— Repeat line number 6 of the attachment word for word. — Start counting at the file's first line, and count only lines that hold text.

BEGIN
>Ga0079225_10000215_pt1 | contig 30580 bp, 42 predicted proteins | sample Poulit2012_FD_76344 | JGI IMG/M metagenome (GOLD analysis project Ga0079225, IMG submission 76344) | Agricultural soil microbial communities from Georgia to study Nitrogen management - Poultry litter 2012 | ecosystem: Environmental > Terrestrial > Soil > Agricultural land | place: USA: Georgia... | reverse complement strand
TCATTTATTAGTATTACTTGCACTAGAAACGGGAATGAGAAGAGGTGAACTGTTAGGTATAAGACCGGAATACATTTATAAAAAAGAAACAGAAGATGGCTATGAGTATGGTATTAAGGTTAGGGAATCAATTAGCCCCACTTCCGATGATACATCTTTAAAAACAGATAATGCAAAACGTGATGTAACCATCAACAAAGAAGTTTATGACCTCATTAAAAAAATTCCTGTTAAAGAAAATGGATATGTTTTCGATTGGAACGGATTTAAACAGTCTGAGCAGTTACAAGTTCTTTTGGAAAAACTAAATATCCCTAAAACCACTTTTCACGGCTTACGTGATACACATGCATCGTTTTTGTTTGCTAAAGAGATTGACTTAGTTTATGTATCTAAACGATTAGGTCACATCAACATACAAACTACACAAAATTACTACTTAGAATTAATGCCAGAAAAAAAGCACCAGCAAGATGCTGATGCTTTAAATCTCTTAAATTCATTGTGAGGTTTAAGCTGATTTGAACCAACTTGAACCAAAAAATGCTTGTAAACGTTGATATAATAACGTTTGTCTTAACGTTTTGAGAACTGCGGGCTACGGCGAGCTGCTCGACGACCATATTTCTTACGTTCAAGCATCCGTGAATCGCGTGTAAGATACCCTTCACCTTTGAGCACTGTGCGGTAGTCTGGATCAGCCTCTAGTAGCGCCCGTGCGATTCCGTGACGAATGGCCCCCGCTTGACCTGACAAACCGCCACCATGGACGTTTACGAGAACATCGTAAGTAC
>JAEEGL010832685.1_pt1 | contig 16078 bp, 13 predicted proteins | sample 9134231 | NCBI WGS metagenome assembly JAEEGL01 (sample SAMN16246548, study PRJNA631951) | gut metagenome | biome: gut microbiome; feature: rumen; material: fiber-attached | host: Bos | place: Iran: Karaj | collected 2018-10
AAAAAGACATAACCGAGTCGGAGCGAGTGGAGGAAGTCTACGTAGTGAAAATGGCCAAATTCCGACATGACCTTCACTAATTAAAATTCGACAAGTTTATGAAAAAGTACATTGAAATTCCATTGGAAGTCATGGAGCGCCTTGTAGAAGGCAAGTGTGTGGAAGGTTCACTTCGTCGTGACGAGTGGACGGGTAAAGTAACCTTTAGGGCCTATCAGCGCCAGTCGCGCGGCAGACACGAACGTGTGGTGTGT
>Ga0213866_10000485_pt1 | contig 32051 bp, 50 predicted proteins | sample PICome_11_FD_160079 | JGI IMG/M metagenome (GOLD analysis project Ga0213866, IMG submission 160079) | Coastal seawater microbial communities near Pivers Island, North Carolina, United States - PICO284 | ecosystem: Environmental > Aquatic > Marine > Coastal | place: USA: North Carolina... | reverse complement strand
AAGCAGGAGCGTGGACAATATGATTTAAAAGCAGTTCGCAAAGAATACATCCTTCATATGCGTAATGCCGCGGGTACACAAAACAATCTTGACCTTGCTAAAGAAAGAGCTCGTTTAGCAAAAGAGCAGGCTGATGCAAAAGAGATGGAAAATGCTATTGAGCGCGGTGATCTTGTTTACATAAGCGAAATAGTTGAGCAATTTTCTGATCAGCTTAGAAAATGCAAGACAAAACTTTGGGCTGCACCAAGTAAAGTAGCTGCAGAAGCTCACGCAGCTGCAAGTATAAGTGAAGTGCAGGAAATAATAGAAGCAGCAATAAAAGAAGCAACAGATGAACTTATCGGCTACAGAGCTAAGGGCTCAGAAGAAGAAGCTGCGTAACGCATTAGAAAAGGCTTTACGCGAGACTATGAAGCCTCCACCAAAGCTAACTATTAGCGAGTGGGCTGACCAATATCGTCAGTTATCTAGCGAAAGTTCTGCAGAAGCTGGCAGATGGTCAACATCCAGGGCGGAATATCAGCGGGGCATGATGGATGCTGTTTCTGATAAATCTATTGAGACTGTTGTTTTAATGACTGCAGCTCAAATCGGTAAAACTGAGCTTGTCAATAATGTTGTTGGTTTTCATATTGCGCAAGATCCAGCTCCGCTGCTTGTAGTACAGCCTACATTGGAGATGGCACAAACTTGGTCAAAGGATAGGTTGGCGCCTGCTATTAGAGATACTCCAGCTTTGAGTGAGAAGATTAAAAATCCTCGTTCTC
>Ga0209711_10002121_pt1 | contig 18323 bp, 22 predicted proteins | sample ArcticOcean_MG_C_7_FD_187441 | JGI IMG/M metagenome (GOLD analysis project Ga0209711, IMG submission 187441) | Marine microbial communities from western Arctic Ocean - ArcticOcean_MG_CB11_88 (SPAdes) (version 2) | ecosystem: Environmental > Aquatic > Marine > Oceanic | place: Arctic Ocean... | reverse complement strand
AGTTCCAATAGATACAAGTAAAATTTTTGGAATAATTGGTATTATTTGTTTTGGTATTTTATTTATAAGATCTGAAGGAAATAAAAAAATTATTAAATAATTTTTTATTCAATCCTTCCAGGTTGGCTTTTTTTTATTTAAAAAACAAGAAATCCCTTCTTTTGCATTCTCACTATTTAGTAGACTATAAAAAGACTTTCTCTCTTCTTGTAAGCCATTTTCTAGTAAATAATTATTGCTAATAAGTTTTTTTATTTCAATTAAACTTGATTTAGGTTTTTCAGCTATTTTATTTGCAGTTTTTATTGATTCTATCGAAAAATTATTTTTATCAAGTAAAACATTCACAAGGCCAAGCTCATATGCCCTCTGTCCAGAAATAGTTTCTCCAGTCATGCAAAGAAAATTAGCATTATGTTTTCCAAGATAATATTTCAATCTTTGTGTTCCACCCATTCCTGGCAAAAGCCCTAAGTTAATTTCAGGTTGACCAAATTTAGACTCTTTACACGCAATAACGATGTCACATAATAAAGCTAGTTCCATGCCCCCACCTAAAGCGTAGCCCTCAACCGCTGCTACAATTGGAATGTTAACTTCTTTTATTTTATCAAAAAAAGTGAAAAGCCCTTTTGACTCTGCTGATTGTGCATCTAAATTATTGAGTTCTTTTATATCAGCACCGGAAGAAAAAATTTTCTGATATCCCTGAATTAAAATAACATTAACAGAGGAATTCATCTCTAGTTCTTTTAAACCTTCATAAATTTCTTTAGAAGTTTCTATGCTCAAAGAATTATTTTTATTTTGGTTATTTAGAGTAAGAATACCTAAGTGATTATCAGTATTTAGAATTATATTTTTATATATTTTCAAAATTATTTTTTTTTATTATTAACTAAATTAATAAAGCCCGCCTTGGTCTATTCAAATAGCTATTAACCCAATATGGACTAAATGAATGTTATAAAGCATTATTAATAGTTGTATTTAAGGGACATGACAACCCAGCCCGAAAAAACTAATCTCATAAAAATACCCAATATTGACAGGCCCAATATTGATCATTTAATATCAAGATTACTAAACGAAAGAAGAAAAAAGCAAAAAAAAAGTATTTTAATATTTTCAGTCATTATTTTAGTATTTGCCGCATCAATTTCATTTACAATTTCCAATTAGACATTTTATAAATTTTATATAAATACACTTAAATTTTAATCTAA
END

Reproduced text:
AAGCAGGAGCGTGGACAATATGATTTAAAAGCAGTTCGCAAAGAATACATCCTTCATATGCGTAATGCCGCGGGTACACAAAACAATCTTGACCTTGCTAAAGAAAGAGCTCGTTTAGCAAAAGAGCAGGCTGATGCAAAAGAGATGGAAAATGCTATTGAGCGCGGTGATCTTGTTTACATAAGCGAAATAGTTGAGCAATTTTCTGATCAGCTTAGAAAATGCAAGACAAAACTTTGGGCTGCACCAAGTAAAGTAGCTGCAGAAGCTCACGCAGCTGCAAGTATAAGTGAAGTGCAGGAAATAATAGAAGCAGCAATAAAAGAAGCAACAGATGAACTTATCGGCTACAGAGCTAAGGGCTCAGAAGAAGAAGCTGCGTAACGCATTAGAAAAGGCTTTACGCGAGACTATGAAGCCTCCACCAAAGCTAACTATTAGCGAGTGGGCTGACCAATATCGTCAGTTATCTAGCGAAAGTTCTGCAGAAGCTGGCAGATGGTCAACATCCAGGGCGGAATATCAGCGGGGCATGATGGATGCTGTTTCTGATAAATCTATTGAGACTGTTGTTTTAATGACTGCAGCTCAAATCGGTAAAACTGAGCTTGTCAATAATGTTGTTGGTTTTCATATTGCGCAAGATCCAGCTCCGCTGCTTGTAGTACAGCCTACATTGGAGATGGCACAAACTTGGTCAAAGGATAGGTTGGCGCCTGCTATTAGAGATACTCCAGCTTTGAGTGAGAAGATTAAAAATCCTCGTTCTC